Interestingly, Torrey’s Thoroughwort is listed as occurring in Maryland, yet the Maryland Biodiversity Project (MBP) and the Maryland Plant Atlas (MPA) have no report (as of 5 September 2016). Maybe this is the first known report of this species, or previous reports of it just have not been documented yet. In any event, this species is often overlooked because of its co-occurrence with Hyssop-leaf Thoroughwort, and observations of it could be easily dismissed because it is so similar in appearance.
Some botanists elevate Torrey’s Thoroughwort to a species level, others subordinate it as a variety of Hyssop-leaf Thoroughwort, and others have lumped these two together into one species. Whatever its taxonomical status, Torrey’s Thoroughwort is definitely a distinct botanical entity from Hyssop-leaf Thoroughwort.
Today, I forayed on the South Tract and spotted a bunch of Bald Cypress trees thriving in a swampy area next to Reddington Lake. Bald Cypress is not native this far north, but can do all right when planted in the right place. In this case, they were planted by Fran Uhler back in the 1960’s or 1970’s. They are doing just fine and some of the trees are producing cones and seeds. In fact, these trees have established themselves with several younger trees growing next to the larger ones.
Several vines of wild yam (Discorea villosa) L. were spotted in full bloom along the Knowles 1 Pond on the Central Tract. Wild Yam is common in North America ranging from Ontario on the North, along the Eastern Seaboard to Florida and West to Texas and Nebraska.
It purportedly has medicinal properties, including as an anti-cancer treatment. However, according to the American Cancer Society these claims are false, and there is no evidence of its effectiveness.
On the way home from work today, I took a bunch of pictures of two established colonies of Aesculus parviflora (Bottlebrush Buckeye) near our home. One of them was in the middle of someone’s lawn and the other one was in the woods. I first spotted them six years ago, and they have spread since then. The latter one ran for about 100 feet along the road and was about 50 feet back into the woods. Three or four saplings had popped up across the road from this colony. I am not sure if they are primarily spread from seedlings or if they are clones, but they sure like where they are at.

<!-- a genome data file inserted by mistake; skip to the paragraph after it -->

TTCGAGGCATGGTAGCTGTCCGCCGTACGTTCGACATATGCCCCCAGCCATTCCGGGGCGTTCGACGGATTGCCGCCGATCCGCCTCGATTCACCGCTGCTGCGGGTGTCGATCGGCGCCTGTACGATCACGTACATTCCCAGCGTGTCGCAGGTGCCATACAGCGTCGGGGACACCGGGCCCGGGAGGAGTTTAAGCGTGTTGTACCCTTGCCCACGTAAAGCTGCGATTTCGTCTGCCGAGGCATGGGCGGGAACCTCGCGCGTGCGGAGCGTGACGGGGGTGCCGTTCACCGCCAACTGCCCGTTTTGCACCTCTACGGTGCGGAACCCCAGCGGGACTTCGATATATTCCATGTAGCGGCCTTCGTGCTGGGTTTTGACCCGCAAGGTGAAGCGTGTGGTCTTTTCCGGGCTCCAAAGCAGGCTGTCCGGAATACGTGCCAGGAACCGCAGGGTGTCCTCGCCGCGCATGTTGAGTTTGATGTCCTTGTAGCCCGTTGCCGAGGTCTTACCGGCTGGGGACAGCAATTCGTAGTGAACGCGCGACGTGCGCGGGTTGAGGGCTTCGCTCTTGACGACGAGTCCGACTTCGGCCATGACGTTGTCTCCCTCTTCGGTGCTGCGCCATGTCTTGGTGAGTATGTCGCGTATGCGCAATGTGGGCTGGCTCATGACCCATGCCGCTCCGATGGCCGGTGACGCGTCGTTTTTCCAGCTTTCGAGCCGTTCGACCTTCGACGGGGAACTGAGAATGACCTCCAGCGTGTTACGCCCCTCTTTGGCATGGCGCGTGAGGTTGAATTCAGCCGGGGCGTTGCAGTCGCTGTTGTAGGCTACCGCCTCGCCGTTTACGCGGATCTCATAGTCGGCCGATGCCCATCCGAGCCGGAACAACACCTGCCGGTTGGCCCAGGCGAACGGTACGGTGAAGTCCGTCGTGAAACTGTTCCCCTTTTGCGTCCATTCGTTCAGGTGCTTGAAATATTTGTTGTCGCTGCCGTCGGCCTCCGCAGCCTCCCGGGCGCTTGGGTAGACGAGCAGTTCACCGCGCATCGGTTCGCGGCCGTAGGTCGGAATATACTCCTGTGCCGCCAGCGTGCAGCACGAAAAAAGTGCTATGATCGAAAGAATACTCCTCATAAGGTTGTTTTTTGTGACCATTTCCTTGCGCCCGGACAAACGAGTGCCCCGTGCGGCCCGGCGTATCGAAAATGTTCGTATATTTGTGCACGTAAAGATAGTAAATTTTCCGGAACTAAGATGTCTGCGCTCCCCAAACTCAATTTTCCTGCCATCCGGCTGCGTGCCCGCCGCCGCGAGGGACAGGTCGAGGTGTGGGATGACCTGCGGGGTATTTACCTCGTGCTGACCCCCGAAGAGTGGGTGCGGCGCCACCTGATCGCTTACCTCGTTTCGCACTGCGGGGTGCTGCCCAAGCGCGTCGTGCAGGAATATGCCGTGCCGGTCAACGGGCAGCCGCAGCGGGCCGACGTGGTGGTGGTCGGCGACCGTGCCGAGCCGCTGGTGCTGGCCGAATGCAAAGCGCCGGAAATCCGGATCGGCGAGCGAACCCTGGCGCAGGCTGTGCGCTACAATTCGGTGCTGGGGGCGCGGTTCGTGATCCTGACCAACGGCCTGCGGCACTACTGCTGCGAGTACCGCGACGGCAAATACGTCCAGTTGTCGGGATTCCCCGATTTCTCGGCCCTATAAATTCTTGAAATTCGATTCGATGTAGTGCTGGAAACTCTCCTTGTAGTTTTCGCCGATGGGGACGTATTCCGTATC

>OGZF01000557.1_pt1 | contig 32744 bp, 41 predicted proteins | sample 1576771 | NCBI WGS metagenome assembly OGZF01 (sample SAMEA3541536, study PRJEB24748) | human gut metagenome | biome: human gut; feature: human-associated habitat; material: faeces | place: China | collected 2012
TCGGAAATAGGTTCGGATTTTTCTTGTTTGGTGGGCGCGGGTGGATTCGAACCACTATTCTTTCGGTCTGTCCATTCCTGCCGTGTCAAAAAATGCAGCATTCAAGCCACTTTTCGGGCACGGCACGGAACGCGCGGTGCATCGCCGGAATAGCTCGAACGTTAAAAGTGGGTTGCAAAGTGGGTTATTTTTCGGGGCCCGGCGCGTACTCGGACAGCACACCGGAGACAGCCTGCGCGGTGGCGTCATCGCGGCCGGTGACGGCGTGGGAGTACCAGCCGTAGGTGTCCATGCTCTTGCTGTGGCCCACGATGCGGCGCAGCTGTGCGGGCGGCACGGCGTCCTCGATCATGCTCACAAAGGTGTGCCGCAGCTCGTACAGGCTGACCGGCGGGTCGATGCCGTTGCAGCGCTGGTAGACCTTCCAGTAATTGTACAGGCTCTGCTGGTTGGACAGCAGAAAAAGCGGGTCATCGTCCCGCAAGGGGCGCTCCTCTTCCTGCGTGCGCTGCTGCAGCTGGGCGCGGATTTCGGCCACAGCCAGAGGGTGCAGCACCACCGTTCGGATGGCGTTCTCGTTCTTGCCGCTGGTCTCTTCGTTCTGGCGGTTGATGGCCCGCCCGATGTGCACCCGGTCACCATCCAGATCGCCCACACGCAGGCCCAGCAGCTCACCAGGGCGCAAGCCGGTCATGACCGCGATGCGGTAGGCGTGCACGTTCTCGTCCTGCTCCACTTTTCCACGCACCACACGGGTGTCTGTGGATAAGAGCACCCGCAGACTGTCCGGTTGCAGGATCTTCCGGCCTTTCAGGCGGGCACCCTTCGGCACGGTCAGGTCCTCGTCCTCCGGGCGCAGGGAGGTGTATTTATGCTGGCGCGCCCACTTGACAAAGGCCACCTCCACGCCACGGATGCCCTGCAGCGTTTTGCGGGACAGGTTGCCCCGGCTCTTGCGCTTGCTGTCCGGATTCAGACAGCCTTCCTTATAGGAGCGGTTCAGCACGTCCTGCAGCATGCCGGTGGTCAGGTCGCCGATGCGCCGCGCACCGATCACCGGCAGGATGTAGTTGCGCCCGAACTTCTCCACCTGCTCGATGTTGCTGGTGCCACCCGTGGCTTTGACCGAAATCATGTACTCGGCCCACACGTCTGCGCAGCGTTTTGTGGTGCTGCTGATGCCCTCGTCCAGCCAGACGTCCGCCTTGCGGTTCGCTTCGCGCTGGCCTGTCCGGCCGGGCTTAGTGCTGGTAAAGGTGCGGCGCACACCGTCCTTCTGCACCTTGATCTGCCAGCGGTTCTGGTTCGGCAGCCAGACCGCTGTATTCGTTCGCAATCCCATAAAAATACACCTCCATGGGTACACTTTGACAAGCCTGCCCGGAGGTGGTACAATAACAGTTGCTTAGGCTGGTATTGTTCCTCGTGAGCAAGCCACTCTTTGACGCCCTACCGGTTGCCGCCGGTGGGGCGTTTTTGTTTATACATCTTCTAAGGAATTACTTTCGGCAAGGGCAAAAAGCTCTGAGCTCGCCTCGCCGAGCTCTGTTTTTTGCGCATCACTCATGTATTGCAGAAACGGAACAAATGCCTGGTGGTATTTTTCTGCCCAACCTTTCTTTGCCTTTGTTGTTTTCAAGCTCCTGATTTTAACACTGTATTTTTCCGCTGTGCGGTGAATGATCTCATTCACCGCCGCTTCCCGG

The following are photographs that I took today. (Click on the thumbnails for a larger view.)
The following are photographs that I took in previous years.
Today in front of the old house in which the Refuge superintendent used to live, I spotted a pecan tree (Carya illinoinensis). The pecan is native to Mexico and southeastern USA, but not Maryland. This specimen is handsome. I wonder if it will produce pecan nuts in the fall.
Today, I found an interesting exotic on the Central Tract. It is called Temple Grass and the scientific name is Zoysia matrella. This native to East Asia and northern Australia is sometimes planted in North America as a lawn grass. Its matting nature makes it a natural for planting on golf course greens. It is tolerant to high salinity and is therefore sometimes planted as erosion control and in lawns in coastal areas.
Someone planted this grass on the Snowden Pond dike, and it seems to like it there.
It is a diecious, meaning that the female and male reproductive flower parts are found on separate plants. (see the photos on this page.) The leaves angled at more or less 90 degrees from the culm/stem, distinguishes this species from a related species, Zoysia japonica, which have leaves that point upwards towards the end of the stem.